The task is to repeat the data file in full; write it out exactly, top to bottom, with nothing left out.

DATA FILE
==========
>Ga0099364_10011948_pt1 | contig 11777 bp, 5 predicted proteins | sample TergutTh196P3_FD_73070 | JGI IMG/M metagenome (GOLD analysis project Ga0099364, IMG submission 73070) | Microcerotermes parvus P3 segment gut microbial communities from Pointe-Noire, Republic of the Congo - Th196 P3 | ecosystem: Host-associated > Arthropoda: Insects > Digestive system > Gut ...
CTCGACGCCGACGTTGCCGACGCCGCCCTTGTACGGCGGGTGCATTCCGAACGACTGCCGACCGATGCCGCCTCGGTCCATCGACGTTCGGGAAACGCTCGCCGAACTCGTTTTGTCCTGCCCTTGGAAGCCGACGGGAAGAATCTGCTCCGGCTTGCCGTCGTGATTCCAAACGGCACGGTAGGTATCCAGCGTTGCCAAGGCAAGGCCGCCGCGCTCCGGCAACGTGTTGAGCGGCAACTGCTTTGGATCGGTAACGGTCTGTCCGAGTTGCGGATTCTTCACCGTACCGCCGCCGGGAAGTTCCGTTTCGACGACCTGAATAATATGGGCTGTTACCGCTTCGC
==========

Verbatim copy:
>Ga0099364_10011948_pt1 | contig 11777 bp, 5 predicted proteins | sample TergutTh196P3_FD_73070 | JGI IMG/M metagenome (GOLD analysis project Ga0099364, IMG submission 73070) | Microcerotermes parvus P3 segment gut microbial communities from Pointe-Noire, Republic of the Congo - Th196 P3 | ecosystem: Host-associated > Arthropoda: Insects > Digestive system > Gut ...
CTCGACGCCGACGTTGCCGACGCCGCCCTTGTACGGCGGGTGCATTCCGAACGACTGCCGACCGATGCCGCCTCGGTCCATCGACGTTCGGGAAACGCTCGCCGAACTCGTTTTGTCCTGCCCTTGGAAGCCGACGGGAAGAATCTGCTCCGGCTTGCCGTCGTGATTCCAAACGGCACGGTAGGTATCCAGCGTTGCCAAGGCAAGGCCGCCGCGCTCCGGCAACGTGTTGAGCGGCAACTGCTTTGGATCGGTAACGGTCTGTCCGAGTTGCGGATTCTTCACCGTACCGCCGCCGGGAAGTTCCGTTTCGACGACCTGAATAATATGGGCTGTTACCGCTTCGC